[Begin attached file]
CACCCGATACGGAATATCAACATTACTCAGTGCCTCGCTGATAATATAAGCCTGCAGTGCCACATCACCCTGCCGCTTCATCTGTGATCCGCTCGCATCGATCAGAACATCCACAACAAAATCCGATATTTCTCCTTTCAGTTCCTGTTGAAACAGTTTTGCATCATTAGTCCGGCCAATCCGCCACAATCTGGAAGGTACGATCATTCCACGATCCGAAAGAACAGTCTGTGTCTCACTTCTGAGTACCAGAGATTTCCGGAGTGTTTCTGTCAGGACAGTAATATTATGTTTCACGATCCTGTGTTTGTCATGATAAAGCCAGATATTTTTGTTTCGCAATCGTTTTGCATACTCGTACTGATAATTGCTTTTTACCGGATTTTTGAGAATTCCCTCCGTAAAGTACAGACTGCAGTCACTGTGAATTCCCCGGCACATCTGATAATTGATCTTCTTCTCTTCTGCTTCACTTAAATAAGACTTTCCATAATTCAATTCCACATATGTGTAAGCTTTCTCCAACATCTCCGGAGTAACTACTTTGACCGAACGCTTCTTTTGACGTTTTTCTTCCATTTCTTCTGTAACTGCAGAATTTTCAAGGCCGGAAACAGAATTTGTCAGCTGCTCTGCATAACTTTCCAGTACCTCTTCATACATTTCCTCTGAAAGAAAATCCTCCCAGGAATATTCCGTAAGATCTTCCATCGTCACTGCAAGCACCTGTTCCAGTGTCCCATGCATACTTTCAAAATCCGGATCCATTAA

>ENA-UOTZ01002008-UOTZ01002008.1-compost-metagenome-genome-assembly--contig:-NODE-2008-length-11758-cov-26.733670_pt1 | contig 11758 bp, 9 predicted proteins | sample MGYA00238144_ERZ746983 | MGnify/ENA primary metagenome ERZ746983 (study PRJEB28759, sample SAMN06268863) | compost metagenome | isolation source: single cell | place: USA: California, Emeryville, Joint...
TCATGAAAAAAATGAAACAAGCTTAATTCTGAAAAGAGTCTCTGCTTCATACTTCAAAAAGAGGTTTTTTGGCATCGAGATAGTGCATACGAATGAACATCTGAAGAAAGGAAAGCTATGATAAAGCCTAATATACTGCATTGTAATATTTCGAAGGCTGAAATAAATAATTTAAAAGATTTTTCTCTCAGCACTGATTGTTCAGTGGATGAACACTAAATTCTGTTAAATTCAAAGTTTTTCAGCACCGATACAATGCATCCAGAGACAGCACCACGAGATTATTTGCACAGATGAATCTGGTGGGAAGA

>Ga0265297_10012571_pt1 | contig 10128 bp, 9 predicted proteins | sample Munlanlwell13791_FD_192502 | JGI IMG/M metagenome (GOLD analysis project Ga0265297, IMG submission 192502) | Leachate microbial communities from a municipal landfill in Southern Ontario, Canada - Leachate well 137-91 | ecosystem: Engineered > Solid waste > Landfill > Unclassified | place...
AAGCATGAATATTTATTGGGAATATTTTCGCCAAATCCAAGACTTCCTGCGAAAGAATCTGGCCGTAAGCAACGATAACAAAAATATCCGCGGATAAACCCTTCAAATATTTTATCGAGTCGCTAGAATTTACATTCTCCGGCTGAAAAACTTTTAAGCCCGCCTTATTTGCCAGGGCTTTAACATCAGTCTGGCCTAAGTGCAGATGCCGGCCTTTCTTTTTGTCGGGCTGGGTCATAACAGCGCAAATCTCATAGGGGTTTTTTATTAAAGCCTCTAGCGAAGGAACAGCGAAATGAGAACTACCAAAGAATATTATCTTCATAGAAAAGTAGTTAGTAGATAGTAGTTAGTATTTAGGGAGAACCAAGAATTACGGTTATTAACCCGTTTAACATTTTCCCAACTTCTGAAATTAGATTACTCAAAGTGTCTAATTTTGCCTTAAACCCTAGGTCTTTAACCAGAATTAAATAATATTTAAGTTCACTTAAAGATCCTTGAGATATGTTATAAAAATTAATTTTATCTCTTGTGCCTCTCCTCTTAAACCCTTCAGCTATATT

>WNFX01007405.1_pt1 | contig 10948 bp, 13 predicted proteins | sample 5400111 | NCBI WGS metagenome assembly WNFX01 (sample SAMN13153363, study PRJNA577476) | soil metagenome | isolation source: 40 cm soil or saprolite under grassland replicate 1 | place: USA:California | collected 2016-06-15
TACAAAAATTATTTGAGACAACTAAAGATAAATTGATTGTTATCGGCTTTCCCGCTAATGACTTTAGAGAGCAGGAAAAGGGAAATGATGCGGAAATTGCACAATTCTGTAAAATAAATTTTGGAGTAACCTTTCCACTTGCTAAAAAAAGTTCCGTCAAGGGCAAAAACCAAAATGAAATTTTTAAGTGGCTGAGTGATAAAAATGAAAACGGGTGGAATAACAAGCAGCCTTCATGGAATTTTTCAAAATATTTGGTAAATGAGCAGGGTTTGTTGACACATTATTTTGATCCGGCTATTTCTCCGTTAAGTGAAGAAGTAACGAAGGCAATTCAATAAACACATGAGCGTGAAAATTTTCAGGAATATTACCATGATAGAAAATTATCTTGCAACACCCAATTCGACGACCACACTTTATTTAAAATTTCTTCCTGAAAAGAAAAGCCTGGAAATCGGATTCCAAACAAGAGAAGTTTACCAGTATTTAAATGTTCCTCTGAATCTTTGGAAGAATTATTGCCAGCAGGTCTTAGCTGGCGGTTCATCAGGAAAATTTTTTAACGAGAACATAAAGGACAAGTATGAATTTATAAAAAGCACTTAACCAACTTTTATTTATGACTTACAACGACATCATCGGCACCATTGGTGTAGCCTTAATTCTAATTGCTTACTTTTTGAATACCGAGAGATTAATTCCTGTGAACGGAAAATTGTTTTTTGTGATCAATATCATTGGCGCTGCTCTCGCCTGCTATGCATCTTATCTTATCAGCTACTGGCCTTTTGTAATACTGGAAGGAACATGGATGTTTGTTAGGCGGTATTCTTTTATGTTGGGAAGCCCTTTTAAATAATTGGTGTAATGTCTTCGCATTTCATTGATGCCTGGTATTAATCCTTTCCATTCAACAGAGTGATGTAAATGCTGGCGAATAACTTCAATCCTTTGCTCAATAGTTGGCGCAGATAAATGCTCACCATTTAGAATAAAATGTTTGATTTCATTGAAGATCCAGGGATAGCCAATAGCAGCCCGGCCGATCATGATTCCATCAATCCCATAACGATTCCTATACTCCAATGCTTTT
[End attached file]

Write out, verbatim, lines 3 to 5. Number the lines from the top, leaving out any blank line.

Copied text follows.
TCATGAAAAAAATGAAACAAGCTTAATTCTGAAAAGAGTCTCTGCTTCATACTTCAAAAAGAGGTTTTTTGGCATCGAGATAGTGCATACGAATGAACATCTGAAGAAAGGAAAGCTATGATAAAGCCTAATATACTGCATTGTAATATTTCGAAGGCTGAAATAAATAATTTAAAAGATTTTTCTCTCAGCACTGATTGTTCAGTGGATGAACACTAAATTCTGTTAAATTCAAAGTTTTTCAGCACCGATACAATGCATCCAGAGACAGCACCACGAGATTATTTGCACAGATGAATCTGGTGGGAAGA

>Ga0265297_10012571_pt1 | contig 10128 bp, 9 predicted proteins | sample Munlanlwell13791_FD_192502 | JGI IMG/M metagenome (GOLD analysis project Ga0265297, IMG submission 192502) | Leachate microbial communities from a municipal landfill in Southern Ontario, Canada - Leachate well 137-91 | ecosystem: Engineered > Solid waste > Landfill > Unclassified | place...
AAGCATGAATATTTATTGGGAATATTTTCGCCAAATCCAAGACTTCCTGCGAAAGAATCTGGCCGTAAGCAACGATAACAAAAATATCCGCGGATAAACCCTTCAAATATTTTATCGAGTCGCTAGAATTTACATTCTCCGGCTGAAAAACTTTTAAGCCCGCCTTATTTGCCAGGGCTTTAACATCAGTCTGGCCTAAGTGCAGATGCCGGCCTTTCTTTTTGTCGGGCTGGGTCATAACAGCGCAAATCTCATAGGGGTTTTTTATTAAAGCCTCTAGCGAAGGAACAGCGAAATGAGAACTACCAAAGAATATTATCTTCATAGAAAAGTAGTTAGTAGATAGTAGTTAGTATTTAGGGAGAACCAAGAATTACGGTTATTAACCCGTTTAACATTTTCCCAACTTCTGAAATTAGATTACTCAAAGTGTCTAATTTTGCCTTAAACCCTAGGTCTTTAACCAGAATTAAATAATATTTAAGTTCACTTAAAGATCCTTGAGATATGTTATAAAAATTAATTTTATCTCTTGTGCCTCTCCTCTTAAACCCTTCAGCTATATT